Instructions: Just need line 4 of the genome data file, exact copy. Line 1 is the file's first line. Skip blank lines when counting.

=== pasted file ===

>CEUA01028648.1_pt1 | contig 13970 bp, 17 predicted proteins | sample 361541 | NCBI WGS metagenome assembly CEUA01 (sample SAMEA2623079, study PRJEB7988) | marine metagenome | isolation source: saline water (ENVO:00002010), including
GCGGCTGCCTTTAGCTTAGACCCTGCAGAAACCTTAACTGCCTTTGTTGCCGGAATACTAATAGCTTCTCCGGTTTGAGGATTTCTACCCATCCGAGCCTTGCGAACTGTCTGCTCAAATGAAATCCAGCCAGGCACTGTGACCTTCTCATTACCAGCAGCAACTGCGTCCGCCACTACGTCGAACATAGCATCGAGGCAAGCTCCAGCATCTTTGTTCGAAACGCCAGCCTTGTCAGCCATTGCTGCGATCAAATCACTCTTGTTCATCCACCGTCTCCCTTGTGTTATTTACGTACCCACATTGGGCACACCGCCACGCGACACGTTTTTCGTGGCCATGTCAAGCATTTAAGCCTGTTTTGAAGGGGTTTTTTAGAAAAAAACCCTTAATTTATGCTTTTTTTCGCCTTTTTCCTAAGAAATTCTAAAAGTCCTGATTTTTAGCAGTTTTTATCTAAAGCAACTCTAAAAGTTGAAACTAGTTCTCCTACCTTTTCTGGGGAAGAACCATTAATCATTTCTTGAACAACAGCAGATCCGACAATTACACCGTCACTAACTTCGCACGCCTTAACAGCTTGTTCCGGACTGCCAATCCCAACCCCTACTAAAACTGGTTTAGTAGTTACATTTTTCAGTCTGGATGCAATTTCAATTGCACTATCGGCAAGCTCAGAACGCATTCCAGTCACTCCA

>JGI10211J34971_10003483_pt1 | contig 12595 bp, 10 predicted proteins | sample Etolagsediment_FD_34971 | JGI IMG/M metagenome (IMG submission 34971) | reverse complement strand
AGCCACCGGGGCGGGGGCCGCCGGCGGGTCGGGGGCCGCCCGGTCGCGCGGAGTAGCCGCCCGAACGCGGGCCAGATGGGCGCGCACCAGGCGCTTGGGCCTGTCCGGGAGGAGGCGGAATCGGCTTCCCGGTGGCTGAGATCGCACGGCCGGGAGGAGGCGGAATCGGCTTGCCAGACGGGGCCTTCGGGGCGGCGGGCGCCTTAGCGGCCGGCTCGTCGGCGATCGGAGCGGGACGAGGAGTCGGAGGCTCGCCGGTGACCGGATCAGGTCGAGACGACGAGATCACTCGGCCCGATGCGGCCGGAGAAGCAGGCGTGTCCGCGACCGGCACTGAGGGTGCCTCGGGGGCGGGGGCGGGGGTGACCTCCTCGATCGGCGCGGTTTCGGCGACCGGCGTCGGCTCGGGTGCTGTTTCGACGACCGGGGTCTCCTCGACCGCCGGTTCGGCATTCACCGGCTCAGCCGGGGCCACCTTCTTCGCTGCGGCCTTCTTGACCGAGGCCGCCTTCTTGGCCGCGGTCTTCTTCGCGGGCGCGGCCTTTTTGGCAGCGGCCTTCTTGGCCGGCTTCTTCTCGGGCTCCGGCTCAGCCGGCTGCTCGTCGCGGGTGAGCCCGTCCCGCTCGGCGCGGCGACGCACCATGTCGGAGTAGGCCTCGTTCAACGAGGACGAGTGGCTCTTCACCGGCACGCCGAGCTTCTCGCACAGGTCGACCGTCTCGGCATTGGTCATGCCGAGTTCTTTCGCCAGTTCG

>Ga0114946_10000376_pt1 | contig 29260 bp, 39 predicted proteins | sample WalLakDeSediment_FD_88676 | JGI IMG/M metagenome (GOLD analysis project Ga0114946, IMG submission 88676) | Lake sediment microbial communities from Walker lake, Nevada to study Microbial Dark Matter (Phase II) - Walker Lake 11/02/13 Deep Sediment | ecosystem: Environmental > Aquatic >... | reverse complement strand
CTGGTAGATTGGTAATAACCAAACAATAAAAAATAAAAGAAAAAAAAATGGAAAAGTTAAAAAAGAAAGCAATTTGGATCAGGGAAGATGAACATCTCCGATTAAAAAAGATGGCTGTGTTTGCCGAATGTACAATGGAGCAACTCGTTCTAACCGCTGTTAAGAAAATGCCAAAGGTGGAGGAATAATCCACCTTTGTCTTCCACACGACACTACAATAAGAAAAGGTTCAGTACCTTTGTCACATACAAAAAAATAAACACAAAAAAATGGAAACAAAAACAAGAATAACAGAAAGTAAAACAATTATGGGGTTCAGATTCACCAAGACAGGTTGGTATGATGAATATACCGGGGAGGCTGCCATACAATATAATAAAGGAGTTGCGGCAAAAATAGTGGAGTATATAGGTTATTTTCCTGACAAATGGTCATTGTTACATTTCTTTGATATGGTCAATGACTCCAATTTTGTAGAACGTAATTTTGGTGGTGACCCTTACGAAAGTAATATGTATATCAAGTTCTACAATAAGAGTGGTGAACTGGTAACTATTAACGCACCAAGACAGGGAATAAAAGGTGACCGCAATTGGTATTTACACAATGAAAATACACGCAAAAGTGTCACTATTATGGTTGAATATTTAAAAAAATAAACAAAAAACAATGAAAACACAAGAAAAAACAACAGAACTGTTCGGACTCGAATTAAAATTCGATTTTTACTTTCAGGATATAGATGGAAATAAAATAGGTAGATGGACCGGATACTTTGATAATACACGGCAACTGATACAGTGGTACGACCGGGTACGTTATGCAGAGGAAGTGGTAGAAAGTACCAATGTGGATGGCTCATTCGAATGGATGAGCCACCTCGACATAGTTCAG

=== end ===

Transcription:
AGCCACCGGGGCGGGGGCCGCCGGCGGGTCGGGGGCCGCCCGGTCGCGCGGAGTAGCCGCCCGAACGCGGGCCAGATGGGCGCGCACCAGGCGCTTGGGCCTGTCCGGGAGGAGGCGGAATCGGCTTCCCGGTGGCTGAGATCGCACGGCCGGGAGGAGGCGGAATCGGCTTGCCAGACGGGGCCTTCGGGGCGGCGGGCGCCTTAGCGGCCGGCTCGTCGGCGATCGGAGCGGGACGAGGAGTCGGAGGCTCGCCGGTGACCGGATCAGGTCGAGACGACGAGATCACTCGGCCCGATGCGGCCGGAGAAGCAGGCGTGTCCGCGACCGGCACTGAGGGTGCCTCGGGGGCGGGGGCGGGGGTGACCTCCTCGATCGGCGCGGTTTCGGCGACCGGCGTCGGCTCGGGTGCTGTTTCGACGACCGGGGTCTCCTCGACCGCCGGTTCGGCATTCACCGGCTCAGCCGGGGCCACCTTCTTCGCTGCGGCCTTCTTGACCGAGGCCGCCTTCTTGGCCGCGGTCTTCTTCGCGGGCGCGGCCTTTTTGGCAGCGGCCTTCTTGGCCGGCTTCTTCTCGGGCTCCGGCTCAGCCGGCTGCTCGTCGCGGGTGAGCCCGTCCCGCTCGGCGCGGCGACGCACCATGTCGGAGTAGGCCTCGTTCAACGAGGACGAGTGGCTCTTCACCGGCACGCCGAGCTTCTCGCACAGGTCGACCGTCTCGGCATTGGTCATGCCGAGTTCTTTCGCCAGTTCG